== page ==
What the federal budget means for mining

The Federal Budget has unveiled some interesting changes for the mining industry, and reveals the investment from mining companies in the next financial year will be eight times higher than the previous one.

The Federal Budget has unveiled some interesting changes for the mining industry, and reveals the investment from mining companies in the next financial year will be eight times higher than the previous one.

Treasurer Wayne Swan has announced a budget focused on “jobs, jobs, jobs,” not least on the mining and resources industries
The budget acknowledged the “Asian century” and its contributions to the nations wealth.

On Monday, federal shadow resource spokesman, Ian McFarlane slammed the mining tax proposed by the Gillard government, saying it underpins the budget and is causing other policies to fall apart.

Queensland Employment Skills and Mining Minister Stirling Hinchcliffe has welcomed the decision by the government to focus on the need for workers in the growing resource industry in the state.

The National Workforce Development fund will receive a $558 million injection for its start-up and $143 will be provided to support language and literacy training.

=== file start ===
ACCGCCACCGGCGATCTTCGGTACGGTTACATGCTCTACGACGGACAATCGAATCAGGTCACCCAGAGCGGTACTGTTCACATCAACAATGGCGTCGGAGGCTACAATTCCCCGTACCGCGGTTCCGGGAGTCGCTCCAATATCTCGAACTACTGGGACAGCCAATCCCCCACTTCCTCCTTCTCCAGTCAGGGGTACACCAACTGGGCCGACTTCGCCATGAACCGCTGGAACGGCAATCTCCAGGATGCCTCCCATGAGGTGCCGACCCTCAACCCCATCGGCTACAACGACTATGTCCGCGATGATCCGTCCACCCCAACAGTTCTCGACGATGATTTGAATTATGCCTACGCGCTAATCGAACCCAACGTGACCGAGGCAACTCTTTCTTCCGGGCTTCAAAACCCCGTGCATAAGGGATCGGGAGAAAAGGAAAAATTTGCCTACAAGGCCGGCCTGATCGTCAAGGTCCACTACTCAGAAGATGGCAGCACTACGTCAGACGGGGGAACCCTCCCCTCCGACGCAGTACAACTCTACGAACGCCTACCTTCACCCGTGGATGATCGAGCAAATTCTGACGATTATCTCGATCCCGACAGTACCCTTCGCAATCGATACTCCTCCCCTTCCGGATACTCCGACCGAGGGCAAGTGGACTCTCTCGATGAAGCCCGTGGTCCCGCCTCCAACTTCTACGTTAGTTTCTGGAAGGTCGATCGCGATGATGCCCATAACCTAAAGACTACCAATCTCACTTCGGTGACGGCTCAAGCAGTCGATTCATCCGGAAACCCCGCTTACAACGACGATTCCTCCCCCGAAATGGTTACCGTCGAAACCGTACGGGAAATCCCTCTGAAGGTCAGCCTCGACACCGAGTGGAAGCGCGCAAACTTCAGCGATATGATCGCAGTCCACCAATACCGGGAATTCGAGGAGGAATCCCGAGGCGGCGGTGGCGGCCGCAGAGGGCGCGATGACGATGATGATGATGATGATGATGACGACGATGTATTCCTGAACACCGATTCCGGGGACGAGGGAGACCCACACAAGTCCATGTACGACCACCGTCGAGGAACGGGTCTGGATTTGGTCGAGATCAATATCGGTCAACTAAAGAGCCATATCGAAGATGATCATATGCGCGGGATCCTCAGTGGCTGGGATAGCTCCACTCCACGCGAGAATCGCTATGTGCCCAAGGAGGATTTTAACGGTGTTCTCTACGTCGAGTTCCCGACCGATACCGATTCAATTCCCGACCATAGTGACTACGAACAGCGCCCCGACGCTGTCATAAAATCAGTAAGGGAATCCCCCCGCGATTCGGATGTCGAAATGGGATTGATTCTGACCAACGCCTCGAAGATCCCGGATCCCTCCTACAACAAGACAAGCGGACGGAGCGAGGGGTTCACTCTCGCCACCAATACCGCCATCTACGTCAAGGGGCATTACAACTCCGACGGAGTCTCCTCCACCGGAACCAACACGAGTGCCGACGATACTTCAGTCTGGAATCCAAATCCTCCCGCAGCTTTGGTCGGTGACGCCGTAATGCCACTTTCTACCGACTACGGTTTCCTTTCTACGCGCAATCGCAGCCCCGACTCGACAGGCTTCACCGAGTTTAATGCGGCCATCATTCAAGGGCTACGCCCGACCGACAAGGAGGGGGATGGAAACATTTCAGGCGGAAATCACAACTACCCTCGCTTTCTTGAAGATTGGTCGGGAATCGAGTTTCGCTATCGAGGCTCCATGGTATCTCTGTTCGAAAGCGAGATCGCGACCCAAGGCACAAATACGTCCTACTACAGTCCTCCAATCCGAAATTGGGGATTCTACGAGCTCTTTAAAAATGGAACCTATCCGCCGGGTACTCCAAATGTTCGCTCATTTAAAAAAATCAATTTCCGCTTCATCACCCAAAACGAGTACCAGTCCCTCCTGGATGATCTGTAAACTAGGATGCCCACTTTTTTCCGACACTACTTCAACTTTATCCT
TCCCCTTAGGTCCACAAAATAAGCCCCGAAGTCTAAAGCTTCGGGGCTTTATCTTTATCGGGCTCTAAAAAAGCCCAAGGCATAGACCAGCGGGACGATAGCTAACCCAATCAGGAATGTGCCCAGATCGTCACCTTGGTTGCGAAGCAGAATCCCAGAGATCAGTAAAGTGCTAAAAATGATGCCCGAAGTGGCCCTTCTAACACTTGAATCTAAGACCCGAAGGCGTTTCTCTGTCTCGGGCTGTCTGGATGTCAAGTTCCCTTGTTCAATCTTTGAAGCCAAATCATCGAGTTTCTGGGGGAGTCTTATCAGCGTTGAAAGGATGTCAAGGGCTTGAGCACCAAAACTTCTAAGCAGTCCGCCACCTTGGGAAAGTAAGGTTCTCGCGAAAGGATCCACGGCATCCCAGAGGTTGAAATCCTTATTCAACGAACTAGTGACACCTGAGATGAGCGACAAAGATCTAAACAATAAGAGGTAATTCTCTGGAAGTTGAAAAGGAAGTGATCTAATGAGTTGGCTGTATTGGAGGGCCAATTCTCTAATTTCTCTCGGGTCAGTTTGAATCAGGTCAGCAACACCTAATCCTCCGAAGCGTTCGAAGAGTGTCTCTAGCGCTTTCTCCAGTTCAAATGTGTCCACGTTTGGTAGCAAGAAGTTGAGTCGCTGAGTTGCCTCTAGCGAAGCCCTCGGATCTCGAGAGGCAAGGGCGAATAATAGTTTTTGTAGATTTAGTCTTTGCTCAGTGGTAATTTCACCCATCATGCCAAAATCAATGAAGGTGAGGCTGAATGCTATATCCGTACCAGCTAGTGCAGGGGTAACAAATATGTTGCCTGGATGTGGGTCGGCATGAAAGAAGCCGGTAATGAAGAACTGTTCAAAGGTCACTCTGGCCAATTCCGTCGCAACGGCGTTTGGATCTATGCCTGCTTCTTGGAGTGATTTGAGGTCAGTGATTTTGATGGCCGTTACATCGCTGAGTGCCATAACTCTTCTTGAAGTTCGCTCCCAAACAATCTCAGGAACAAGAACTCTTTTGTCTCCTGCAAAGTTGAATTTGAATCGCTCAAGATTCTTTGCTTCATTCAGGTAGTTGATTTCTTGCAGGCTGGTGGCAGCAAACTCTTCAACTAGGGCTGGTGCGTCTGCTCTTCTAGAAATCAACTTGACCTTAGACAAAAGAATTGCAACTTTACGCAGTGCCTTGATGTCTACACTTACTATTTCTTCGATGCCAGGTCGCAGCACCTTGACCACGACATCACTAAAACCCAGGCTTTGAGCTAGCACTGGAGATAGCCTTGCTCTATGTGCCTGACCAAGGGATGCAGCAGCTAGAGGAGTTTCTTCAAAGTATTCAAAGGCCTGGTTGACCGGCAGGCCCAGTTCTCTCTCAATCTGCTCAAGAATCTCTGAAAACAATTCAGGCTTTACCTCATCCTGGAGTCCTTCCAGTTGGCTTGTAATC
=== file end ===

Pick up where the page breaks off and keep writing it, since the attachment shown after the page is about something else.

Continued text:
Employers in the resource in industry are urging the Federal Government to ignore demands from political groups and unions opposed to increasing the level of skilled migration.

The Government’s announcement on Enterprise Migration Agreements (EMA’s) was welcomed by resource industry employer AMMA.

While Hinchcliffe is satisfied with the budget’s regard for the mining industry in the sunshine state, it has not been so happily received from those in the New South Wales Hunter Valley, where locals say they have been left out of funding out of bias for key independents Rob Oakshott and Tony Windsor.

 

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